Jackie and I met in 1989 while working at Domino’s Pizza in Paris, Texas. Our first interaction, to my recollection, was in front of the pizza oven where I was standing, peel in hand, prepared to remove the next order for delivery.
“You smell good,” she said.
“Really?” I asked. “I shouldn’t! I’m not wearing any perfume and I’ve been sweating like a pig in front of this oven. Maybe it’s my deodorant.”
“What kind is it?”
“I think it’s Suave … aloe scented.”
“Well, it sure smells good.”
The makings of a 26-year (and still counting) friendship!
Now let’s fast-forward three years to August, 1992.
Jackie and I were sitting in my living room being non-productive individuals, an activity in which we both excelled … and still do.
“You know what we ought to do?” she asked.
“This is August. This month will be the 15th anniversary of Elvis’ death. Let’s go to Graceland! They always have a big to-do on the anniversary.”
I had recently been laid-off from a job I hated and was glad to be free to make the trip so to come up with the needed money for the trip, we spent the next week doing odd jobs for members of Jackie’s family.
Jackie and I packed the last of my luggage into my car on our night of departure, but Jackie had forgotten the caffeine pills in my apartment, (we were planning on staying up for the following 72 hours without sleep) so I went upstairs to get them. Before returning to the car I filled up a 44-ounce mug with ice water to nurse on our journey. While walking to the car with my tank of ice water in one hand and pills in the other, I tripped on the pavement which caused me to slam the mug into my mouth, chipping one of my front teeth.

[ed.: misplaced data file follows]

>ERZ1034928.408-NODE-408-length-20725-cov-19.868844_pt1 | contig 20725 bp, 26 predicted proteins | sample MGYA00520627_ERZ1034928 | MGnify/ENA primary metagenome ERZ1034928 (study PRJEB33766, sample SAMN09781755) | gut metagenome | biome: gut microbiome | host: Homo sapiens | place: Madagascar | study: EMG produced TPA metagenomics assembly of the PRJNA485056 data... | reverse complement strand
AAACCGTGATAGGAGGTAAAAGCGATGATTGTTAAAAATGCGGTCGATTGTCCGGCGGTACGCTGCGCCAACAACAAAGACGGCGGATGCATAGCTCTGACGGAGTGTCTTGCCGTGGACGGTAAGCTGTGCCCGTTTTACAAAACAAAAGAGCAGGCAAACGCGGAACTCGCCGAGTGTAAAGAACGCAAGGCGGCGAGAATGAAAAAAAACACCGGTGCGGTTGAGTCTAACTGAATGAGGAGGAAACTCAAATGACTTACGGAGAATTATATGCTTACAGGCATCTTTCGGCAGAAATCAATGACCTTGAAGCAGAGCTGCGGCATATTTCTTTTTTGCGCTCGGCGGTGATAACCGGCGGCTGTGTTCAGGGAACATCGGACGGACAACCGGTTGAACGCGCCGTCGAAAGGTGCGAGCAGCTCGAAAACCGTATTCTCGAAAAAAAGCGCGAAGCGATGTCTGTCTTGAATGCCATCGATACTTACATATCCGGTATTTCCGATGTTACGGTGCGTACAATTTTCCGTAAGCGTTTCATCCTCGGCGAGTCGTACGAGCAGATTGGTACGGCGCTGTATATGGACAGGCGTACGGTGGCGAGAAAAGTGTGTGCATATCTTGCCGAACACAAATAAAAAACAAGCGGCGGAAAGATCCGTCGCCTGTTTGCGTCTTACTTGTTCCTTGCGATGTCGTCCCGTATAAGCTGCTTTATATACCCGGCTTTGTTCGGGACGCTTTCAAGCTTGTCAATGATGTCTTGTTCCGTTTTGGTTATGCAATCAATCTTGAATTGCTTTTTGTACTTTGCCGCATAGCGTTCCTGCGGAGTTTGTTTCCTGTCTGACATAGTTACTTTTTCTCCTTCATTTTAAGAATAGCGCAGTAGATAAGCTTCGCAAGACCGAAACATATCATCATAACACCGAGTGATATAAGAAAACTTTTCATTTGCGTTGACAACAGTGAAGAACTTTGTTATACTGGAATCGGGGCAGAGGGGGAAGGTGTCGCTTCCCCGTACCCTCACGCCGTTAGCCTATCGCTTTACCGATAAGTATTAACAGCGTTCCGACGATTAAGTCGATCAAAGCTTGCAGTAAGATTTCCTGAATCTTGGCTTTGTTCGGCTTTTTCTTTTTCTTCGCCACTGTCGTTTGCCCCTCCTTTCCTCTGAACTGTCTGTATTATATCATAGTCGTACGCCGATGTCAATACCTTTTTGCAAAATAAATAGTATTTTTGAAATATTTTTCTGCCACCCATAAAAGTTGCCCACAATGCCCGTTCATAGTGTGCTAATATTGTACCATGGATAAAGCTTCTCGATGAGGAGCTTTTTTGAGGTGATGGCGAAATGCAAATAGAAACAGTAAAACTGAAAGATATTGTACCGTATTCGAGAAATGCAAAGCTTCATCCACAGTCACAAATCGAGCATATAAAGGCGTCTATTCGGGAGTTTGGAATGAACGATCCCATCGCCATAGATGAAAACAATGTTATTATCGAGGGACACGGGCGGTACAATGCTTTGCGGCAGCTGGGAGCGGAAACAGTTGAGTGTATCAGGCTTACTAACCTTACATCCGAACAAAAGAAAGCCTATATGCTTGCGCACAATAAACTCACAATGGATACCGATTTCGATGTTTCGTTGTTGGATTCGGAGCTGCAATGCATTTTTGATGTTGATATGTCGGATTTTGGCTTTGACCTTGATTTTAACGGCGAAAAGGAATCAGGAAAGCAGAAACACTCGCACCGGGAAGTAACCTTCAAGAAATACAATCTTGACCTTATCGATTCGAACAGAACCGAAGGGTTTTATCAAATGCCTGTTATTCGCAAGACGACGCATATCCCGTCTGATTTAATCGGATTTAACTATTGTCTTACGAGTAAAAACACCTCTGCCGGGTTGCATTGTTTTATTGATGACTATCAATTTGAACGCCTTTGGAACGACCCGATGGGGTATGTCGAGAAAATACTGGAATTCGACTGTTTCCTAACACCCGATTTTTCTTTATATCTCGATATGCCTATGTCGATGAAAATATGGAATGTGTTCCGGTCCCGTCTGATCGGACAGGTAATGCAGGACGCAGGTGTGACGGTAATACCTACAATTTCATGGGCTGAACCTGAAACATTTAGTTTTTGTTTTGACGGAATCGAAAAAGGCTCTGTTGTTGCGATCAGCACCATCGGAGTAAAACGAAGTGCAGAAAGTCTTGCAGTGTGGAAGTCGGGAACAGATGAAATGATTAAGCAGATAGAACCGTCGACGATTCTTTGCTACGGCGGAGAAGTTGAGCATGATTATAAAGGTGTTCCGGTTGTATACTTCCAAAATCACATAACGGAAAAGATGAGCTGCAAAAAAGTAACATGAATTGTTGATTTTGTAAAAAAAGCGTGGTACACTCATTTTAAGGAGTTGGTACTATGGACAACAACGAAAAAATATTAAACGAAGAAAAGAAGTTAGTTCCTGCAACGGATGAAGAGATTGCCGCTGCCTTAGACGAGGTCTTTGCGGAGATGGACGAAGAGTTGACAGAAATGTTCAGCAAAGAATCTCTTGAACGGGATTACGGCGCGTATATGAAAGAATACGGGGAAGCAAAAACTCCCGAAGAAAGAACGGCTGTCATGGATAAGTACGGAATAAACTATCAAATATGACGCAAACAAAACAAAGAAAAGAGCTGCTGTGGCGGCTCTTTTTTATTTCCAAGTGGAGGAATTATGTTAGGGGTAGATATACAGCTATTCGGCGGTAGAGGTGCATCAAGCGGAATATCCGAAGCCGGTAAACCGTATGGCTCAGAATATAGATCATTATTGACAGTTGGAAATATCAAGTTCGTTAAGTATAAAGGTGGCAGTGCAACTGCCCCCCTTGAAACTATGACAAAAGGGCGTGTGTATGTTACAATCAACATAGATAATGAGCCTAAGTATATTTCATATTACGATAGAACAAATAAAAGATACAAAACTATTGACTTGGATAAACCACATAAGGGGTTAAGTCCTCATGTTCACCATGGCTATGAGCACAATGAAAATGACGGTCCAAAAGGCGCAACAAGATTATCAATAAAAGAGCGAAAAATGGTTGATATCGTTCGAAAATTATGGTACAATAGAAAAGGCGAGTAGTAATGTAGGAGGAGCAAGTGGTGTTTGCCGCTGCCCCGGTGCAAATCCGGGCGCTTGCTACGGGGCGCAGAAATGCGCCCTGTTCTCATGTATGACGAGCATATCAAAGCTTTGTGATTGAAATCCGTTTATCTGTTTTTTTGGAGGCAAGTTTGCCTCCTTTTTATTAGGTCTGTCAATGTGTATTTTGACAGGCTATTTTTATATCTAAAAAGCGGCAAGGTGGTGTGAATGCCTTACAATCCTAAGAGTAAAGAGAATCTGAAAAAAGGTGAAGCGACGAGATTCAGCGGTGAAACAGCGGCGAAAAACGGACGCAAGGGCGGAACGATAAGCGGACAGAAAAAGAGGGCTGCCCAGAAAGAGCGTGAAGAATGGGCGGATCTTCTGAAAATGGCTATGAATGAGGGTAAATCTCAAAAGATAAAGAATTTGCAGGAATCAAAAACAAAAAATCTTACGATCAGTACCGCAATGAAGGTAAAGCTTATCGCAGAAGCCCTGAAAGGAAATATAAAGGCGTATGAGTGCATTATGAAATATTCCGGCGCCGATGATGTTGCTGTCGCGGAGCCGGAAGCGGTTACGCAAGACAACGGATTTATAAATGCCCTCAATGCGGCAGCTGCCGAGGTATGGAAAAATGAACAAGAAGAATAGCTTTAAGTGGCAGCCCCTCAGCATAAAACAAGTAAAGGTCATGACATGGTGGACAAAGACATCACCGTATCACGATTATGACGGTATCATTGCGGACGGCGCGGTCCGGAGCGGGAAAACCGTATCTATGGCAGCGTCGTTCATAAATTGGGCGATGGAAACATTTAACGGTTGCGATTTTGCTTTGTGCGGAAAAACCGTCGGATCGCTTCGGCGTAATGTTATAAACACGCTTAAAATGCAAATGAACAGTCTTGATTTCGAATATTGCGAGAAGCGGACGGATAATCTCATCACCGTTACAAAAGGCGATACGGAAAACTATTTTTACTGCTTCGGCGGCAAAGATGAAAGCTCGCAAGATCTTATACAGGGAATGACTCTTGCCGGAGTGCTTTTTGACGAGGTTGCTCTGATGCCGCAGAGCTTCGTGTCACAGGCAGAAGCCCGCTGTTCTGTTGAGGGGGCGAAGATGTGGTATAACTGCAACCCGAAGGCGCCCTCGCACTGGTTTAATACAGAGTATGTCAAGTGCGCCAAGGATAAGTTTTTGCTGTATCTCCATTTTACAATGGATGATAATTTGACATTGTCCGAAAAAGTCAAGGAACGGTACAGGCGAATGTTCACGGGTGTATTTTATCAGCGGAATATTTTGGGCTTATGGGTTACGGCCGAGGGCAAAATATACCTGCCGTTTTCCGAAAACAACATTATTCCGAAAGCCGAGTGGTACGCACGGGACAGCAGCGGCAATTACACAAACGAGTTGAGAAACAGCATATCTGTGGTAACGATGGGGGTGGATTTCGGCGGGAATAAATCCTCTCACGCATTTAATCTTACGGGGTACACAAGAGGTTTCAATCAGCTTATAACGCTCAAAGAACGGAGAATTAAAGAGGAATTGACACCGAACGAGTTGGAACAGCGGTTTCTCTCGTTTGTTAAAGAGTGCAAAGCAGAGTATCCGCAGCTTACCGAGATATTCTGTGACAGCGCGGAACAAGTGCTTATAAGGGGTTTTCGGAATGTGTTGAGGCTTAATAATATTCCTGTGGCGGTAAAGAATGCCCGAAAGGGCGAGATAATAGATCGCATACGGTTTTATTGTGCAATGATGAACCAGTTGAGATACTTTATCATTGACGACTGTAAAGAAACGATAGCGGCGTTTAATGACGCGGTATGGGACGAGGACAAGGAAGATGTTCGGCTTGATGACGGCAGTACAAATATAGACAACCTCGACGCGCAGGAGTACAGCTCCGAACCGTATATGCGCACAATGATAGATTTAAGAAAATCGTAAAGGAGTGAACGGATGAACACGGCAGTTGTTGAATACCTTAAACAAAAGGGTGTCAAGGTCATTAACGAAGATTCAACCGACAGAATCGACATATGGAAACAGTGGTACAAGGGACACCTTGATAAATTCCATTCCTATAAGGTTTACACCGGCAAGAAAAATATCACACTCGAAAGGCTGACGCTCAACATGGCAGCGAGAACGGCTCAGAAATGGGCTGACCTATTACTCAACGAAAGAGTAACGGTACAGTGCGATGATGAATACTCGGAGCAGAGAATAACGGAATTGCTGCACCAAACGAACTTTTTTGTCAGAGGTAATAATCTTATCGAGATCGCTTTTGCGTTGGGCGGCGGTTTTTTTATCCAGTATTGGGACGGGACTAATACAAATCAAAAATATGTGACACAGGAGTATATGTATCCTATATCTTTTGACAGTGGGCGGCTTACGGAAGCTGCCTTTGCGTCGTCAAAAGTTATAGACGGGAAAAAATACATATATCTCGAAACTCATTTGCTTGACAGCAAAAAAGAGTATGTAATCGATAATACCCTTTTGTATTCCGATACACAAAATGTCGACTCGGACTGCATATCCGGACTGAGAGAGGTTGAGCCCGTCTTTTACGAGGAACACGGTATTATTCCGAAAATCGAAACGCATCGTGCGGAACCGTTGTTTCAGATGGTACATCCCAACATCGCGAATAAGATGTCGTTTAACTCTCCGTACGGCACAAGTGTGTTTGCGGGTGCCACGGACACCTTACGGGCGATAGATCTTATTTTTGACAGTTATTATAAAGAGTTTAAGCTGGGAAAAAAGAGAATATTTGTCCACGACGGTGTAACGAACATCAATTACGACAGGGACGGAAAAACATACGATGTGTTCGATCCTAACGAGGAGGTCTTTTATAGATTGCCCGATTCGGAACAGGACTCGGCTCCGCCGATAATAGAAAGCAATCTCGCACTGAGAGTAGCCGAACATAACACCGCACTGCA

“JACKIE! Jackieee! My whole entire tooth just fell out!” I screamed.
“The whole thing?” she asked with unappreciated enthusiasm.
“Yes, the whole thing! I can’t go to Memphis looking like this! I’m hideous!”
“Let me see! Let me see!” Jackie chanted excitedly.
“No, Jackie! I’m repulsive!“
Jackie finally talked me into letting her see my injury, to which she responded, “Oh Vic, it doesn’t look that bad. It’s just a chip – in fact, I think it gives you character! I think it looks cool!” (This from a woman who has multiple tattoos, a pierced nose and has been known to dye her hair vampire red!)